When I think of supervisory transitions within student affairs, I feel like a chameleon sliding down a rainbow of challenges were I need to change colors quickly for any given situation. Like coaches we have to know which players need daily motivation, which players need harsh tones of encouragement, and which players need to be left alone to do their best work.
Supervisors flow from giving guidance to student organizations as an advisor to giving direction and support to resident advisors or professional staff. Supervisors have to decide what leadership styles are best for certain situations. A new professional at a new institution may need to have a different leadership style than an administrator managing transitions at his or her present institution.
As a new professional, you must gather large amounts of information in a rather short time, not only by reading materials related to your position, but also playing close attention to the campus culture as it relates to your position. Your first six months to a year is a great time to build relationships and ask questions to get clarification so you can better understand working relationships and expectations. Talk with individuals that have been at the institution for some time and listen very carefully to what they have to say. I have always had success inviting people to lunch to ask them about what they do and how it may relate to my area. You will find that most people have pride in what they do and would be happy to tell you about their positions. Other important information is covered in new employee orientation programs, but most of the information that you will need to peacefully co-exist will likely come from your own initiative. Talk with individuals that have been at the institution for some time and listen very carefully to what they have to say. You can also find additional information from the organizational chart, campus catalog, course schedules, etc. After studying the organizational chart and talking with key players you will learn who the key administrative assistants are and who the other people are that will provide access and information in the system. I’ve always spent my first six months or a year at a new position listening as much as I could so I could learn the campus politics and expectations in addition to the expectations of my supervisor.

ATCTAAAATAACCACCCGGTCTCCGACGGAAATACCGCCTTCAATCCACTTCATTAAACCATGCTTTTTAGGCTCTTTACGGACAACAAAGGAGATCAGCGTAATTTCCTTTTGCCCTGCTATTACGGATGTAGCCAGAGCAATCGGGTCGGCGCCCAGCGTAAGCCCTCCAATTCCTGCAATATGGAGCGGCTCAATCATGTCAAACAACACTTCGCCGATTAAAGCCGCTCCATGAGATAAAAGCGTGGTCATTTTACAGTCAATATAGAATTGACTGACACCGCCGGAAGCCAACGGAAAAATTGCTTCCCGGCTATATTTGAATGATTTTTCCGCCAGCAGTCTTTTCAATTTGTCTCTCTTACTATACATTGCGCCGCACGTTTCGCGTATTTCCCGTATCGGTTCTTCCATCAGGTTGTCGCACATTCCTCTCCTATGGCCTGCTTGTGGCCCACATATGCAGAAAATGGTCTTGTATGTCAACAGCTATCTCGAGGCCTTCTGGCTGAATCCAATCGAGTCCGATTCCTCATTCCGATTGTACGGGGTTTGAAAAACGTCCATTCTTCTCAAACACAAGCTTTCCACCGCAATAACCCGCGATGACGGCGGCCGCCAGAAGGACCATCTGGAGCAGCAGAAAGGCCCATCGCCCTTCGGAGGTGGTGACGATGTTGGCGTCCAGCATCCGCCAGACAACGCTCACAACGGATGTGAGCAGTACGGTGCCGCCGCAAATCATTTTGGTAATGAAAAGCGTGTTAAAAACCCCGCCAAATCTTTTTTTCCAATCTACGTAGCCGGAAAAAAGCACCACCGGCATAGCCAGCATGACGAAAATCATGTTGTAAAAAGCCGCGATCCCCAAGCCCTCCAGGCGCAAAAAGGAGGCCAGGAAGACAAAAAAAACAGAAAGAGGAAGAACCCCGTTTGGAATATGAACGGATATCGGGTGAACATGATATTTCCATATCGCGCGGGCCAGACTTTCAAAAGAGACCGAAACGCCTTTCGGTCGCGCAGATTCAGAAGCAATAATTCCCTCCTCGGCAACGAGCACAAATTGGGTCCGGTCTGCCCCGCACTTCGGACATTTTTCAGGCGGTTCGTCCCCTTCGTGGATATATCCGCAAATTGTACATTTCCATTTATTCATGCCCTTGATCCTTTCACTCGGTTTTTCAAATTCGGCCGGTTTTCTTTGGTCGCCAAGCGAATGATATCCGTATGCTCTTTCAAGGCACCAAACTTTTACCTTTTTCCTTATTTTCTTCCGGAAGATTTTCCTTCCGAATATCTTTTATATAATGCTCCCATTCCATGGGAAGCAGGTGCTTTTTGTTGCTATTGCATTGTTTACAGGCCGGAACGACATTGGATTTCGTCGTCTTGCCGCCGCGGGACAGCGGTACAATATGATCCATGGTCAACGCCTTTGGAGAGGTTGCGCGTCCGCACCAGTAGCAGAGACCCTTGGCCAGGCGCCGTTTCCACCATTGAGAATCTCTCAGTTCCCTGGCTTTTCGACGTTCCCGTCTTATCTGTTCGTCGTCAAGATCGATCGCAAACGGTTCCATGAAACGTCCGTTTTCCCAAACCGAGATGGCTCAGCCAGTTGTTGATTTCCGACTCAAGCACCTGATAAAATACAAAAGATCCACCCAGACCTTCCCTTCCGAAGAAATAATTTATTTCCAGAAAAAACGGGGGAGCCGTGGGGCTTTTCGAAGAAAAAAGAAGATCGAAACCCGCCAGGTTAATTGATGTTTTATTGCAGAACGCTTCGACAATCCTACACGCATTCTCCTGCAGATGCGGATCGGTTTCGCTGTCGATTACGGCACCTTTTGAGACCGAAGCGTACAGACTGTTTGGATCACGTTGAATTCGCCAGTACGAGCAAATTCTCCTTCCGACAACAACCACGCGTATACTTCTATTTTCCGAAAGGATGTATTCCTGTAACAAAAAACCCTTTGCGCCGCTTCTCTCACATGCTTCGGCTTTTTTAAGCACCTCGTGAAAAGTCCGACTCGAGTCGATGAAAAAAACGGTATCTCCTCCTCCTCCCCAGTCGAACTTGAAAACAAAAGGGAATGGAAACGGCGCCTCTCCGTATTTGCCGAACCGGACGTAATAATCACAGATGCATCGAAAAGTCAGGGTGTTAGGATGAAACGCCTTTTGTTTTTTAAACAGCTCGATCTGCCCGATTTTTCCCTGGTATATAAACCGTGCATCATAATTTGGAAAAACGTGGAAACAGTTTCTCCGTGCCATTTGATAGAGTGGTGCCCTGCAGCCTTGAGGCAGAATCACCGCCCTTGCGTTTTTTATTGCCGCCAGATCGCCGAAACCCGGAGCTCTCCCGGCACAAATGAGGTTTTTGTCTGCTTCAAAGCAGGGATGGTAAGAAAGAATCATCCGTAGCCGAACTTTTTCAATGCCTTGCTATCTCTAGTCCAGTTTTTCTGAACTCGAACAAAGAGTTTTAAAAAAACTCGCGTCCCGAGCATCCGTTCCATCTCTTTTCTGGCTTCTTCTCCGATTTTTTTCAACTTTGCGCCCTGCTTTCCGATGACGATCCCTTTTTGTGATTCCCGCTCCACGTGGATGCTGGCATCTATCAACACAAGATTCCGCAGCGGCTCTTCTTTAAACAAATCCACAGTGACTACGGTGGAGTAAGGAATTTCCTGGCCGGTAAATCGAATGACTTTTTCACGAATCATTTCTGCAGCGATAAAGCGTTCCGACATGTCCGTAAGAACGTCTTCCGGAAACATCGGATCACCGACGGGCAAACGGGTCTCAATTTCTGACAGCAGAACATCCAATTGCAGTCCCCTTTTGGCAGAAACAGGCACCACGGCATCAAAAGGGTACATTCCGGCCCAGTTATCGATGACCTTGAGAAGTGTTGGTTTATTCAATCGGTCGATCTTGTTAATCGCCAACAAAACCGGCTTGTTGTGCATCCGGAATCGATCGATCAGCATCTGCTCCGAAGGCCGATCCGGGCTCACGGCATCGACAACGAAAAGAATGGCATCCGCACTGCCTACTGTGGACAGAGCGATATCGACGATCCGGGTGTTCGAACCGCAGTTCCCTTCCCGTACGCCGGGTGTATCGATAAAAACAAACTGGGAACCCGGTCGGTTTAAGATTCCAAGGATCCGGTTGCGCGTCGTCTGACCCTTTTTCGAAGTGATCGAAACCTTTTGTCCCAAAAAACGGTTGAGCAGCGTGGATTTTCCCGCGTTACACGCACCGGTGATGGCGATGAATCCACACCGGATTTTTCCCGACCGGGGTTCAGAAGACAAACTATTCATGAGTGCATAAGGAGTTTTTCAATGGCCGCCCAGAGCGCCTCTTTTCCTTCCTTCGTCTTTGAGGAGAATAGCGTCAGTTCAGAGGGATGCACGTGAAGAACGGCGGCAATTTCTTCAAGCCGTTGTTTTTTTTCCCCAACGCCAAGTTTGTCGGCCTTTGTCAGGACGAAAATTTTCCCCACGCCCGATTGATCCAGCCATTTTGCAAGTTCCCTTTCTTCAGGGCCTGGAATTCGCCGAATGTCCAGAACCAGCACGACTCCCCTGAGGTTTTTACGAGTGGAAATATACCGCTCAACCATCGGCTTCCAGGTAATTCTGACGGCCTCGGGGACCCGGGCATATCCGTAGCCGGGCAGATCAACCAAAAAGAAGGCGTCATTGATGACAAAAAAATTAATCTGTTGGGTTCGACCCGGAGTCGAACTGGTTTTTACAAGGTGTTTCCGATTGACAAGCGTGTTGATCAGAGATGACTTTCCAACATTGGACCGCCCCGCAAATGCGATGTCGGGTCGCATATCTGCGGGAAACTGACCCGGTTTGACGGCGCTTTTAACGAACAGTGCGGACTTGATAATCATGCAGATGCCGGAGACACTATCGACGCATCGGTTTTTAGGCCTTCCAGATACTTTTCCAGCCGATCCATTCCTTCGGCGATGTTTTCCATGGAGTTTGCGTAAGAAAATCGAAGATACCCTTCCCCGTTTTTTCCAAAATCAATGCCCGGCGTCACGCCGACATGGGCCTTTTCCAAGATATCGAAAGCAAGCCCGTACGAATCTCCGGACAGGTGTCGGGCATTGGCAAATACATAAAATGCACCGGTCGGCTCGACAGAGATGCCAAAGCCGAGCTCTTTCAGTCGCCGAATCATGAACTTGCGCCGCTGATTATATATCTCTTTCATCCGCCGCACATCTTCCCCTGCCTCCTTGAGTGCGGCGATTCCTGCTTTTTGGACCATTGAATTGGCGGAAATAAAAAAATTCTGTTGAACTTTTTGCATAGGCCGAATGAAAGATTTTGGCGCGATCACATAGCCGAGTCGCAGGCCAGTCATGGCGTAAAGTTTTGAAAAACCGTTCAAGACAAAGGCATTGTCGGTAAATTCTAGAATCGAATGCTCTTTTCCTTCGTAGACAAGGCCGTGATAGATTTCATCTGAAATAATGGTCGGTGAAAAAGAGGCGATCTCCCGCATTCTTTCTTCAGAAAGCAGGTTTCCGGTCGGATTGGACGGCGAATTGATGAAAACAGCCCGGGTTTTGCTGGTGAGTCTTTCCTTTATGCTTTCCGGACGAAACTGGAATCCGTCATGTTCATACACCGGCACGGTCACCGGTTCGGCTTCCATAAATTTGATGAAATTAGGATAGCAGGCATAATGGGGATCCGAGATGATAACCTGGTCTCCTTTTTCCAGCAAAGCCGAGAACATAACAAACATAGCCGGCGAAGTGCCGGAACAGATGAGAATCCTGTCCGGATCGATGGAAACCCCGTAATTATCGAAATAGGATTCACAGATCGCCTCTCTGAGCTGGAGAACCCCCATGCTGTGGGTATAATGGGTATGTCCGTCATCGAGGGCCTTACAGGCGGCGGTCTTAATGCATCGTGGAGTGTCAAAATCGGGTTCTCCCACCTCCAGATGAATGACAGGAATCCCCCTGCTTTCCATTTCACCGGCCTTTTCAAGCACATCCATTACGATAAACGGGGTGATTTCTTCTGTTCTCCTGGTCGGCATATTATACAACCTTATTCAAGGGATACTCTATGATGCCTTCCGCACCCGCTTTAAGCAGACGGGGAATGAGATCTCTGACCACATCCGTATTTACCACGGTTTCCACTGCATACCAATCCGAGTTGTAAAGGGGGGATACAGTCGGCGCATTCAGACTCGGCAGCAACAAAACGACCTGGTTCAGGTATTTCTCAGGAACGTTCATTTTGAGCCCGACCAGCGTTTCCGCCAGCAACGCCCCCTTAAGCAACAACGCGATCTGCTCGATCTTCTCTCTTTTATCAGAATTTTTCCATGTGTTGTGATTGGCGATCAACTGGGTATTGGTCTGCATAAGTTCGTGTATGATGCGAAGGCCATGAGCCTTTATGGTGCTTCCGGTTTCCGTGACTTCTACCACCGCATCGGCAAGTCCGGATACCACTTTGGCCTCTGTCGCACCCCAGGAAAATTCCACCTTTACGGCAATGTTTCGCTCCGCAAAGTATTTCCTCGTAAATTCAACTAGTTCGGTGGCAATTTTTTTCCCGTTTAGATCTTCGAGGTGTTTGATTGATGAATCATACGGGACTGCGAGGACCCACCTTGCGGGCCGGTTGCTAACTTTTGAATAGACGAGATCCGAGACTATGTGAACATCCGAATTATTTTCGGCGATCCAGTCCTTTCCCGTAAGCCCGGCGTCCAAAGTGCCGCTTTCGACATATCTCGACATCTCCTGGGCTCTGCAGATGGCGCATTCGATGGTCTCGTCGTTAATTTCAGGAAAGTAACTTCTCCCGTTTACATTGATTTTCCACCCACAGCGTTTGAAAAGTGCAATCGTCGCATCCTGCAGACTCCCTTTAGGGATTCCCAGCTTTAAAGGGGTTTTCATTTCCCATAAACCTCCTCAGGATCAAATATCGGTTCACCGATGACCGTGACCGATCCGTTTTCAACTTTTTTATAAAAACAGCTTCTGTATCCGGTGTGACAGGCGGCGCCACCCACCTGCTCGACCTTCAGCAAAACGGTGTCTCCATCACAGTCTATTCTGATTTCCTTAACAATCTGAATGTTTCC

Relationships with Students: Find the Right Balance
As a new professional you will likely spend most of your time with students on both informal and formal settings. You must establish positive relationships with students while clearly differentiating your professional role. This can be a very thin line but achieving a clear professional identity in your relationships with students will be important in your continued success in the position.